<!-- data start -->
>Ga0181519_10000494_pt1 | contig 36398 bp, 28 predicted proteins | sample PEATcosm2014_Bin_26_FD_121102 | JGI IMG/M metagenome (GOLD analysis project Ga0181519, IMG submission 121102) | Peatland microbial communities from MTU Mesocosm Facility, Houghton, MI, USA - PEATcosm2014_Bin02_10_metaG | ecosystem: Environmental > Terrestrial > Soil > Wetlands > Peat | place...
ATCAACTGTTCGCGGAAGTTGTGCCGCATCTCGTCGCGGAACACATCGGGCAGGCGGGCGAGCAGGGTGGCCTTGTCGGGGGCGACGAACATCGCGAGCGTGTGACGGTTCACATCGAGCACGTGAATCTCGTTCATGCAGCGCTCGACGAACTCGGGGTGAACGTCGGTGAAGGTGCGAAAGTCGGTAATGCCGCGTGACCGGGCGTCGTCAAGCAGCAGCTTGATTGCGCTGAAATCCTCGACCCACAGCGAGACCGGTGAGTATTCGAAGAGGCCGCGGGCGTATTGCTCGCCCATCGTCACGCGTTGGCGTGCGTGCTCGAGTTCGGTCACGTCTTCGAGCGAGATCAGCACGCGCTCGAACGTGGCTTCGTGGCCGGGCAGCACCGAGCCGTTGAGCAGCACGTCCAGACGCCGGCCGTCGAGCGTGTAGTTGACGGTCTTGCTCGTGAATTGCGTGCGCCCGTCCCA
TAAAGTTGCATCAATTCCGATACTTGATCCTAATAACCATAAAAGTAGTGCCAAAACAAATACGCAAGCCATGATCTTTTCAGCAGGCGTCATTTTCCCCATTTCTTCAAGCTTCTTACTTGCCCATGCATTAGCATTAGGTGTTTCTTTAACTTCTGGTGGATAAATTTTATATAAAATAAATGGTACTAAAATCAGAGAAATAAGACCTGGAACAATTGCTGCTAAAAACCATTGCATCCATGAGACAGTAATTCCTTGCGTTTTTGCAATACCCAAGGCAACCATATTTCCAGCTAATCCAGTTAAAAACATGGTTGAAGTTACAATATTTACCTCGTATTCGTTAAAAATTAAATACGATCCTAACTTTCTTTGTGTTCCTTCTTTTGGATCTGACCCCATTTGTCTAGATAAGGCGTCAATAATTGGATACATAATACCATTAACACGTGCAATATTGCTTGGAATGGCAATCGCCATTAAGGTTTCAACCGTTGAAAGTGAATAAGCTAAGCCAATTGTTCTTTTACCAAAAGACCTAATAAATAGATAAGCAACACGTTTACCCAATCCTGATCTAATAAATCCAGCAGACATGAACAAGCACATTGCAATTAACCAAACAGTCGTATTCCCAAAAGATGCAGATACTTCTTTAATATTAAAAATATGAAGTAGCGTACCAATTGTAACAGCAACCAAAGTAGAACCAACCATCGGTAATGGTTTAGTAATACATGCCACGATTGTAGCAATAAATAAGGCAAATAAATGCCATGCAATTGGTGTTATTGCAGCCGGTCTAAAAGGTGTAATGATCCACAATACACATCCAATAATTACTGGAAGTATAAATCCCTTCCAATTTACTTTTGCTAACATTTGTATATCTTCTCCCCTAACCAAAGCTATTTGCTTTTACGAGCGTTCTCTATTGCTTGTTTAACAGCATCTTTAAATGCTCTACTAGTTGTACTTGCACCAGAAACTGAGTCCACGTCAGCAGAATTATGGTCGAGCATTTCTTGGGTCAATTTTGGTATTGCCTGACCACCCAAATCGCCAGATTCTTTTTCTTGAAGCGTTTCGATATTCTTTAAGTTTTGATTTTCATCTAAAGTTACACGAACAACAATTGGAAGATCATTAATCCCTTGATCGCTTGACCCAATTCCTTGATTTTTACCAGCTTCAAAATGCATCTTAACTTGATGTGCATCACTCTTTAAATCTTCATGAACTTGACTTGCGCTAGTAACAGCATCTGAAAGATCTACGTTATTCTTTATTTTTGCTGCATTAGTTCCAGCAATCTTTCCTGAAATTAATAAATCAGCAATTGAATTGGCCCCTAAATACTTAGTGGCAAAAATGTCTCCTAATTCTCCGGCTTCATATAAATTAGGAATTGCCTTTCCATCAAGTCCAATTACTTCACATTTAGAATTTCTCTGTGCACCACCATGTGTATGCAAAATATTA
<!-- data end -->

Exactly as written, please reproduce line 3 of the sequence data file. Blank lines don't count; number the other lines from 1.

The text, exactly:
TAAAGTTGCATCAATTCCGATACTTGATCCTAATAACCATAAAAGTAGTGCCAAAACAAATACGCAAGCCATGATCTTTTCAGCAGGCGTCATTTTCCCCATTTCTTCAAGCTTCTTACTTGCCCATGCATTAGCATTAGGTGTTTCTTTAACTTCTGGTGGATAAATTTTATATAAAATAAATGGTACTAAAATCAGAGAAATAAGACCTGGAACAATTGCTGCTAAAAACCATTGCATCCATGAGACAGTAATTCCTTGCGTTTTTGCAATACCCAAGGCAACCATATTTCCAGCTAATCCAGTTAAAAACATGGTTGAAGTTACAATATTTACCTCGTATTCGTTAAAAATTAAATACGATCCTAACTTTCTTTGTGTTCCTTCTTTTGGATCTGACCCCATTTGTCTAGATAAGGCGTCAATAATTGGATACATAATACCATTAACACGTGCAATATTGCTTGGAATGGCAATCGCCATTAAGGTTTCAACCGTTGAAAGTGAATAAGCTAAGCCAATTGTTCTTTTACCAAAAGACCTAATAAATAGATAAGCAACACGTTTACCCAATCCTGATCTAATAAATCCAGCAGACATGAACAAGCACATTGCAATTAACCAAACAGTCGTATTCCCAAAAGATGCAGATACTTCTTTAATATTAAAAATATGAAGTAGCGTACCAATTGTAACAGCAACCAAAGTAGAACCAACCATCGGTAATGGTTTAGTAATACATGCCACGATTGTAGCAATAAATAAGGCAAATAAATGCCATGCAATTGGTGTTATTGCAGCCGGTCTAAAAGGTGTAATGATCCACAATACACATCCAATAATTACTGGAAGTATAAATCCCTTCCAATTTACTTTTGCTAACATTTGTATATCTTCTCCCCTAACCAAAGCTATTTGCTTTTACGAGCGTTCTCTATTGCTTGTTTAACAGCATCTTTAAATGCTCTACTAGTTGTACTTGCACCAGAAACTGAGTCCACGTCAGCAGAATTATGGTCGAGCATTTCTTGGGTCAATTTTGGTATTGCCTGACCACCCAAATCGCCAGATTCTTTTTCTTGAAGCGTTTCGATATTCTTTAAGTTTTGATTTTCATCTAAAGTTACACGAACAACAATTGGAAGATCATTAATCCCTTGATCGCTTGACCCAATTCCTTGATTTTTACCAGCTTCAAAATGCATCTTAACTTGATGTGCATCACTCTTTAAATCTTCATGAACTTGACTTGCGCTAGTAACAGCATCTGAAAGATCTACGTTATTCTTTATTTTTGCTGCATTAGTTCCAGCAATCTTTCCTGAAATTAATAAATCAGCAATTGAATTGGCCCCTAAATACTTAGTGGCAAAAATGTCTCCTAATTCTCCGGCTTCATATAAATTAGGAATTGCCTTTCCATCAAGTCCAATTACTTCACATTTAGAATTTCTCTGTGCACCACCATGTGTATGCAAAATATTA